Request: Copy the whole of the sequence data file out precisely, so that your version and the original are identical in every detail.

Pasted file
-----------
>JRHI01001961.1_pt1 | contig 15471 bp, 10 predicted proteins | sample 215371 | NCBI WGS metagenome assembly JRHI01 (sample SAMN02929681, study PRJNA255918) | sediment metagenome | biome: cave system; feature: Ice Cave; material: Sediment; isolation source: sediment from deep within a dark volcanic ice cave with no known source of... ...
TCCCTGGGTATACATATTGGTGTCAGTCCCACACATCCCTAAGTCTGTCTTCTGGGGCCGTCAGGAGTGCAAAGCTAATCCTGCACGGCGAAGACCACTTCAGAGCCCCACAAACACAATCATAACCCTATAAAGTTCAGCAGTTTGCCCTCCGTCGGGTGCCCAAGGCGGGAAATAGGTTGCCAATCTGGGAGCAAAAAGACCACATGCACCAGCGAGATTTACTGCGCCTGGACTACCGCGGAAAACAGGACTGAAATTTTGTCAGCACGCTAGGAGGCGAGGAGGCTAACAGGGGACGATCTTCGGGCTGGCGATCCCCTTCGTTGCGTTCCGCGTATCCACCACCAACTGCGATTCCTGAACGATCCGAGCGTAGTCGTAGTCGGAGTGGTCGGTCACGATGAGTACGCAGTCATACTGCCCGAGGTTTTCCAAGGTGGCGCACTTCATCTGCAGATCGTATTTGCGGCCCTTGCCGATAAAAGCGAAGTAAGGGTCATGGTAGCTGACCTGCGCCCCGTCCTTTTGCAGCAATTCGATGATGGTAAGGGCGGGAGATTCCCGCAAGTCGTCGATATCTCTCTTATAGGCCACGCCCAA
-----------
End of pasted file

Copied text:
>JRHI01001961.1_pt1 | contig 15471 bp, 10 predicted proteins | sample 215371 | NCBI WGS metagenome assembly JRHI01 (sample SAMN02929681, study PRJNA255918) | sediment metagenome | biome: cave system; feature: Ice Cave; material: Sediment; isolation source: sediment from deep within a dark volcanic ice cave with no known source of... ...
TCCCTGGGTATACATATTGGTGTCAGTCCCACACATCCCTAAGTCTGTCTTCTGGGGCCGTCAGGAGTGCAAAGCTAATCCTGCACGGCGAAGACCACTTCAGAGCCCCACAAACACAATCATAACCCTATAAAGTTCAGCAGTTTGCCCTCCGTCGGGTGCCCAAGGCGGGAAATAGGTTGCCAATCTGGGAGCAAAAAGACCACATGCACCAGCGAGATTTACTGCGCCTGGACTACCGCGGAAAACAGGACTGAAATTTTGTCAGCACGCTAGGAGGCGAGGAGGCTAACAGGGGACGATCTTCGGGCTGGCGATCCCCTTCGTTGCGTTCCGCGTATCCACCACCAACTGCGATTCCTGAACGATCCGAGCGTAGTCGTAGTCGGAGTGGTCGGTCACGATGAGTACGCAGTCATACTGCCCGAGGTTTTCCAAGGTGGCGCACTTCATCTGCAGATCGTATTTGCGGCCCTTGCCGATAAAAGCGAAGTAAGGGTCATGGTAGCTGACCTGCGCCCCGTCCTTTTGCAGCAATTCGATGATGGTAAGGGCGGGAGATTCCCGCAAGTCGTCGATATCTCTCTTATAGGCCACGCCCAA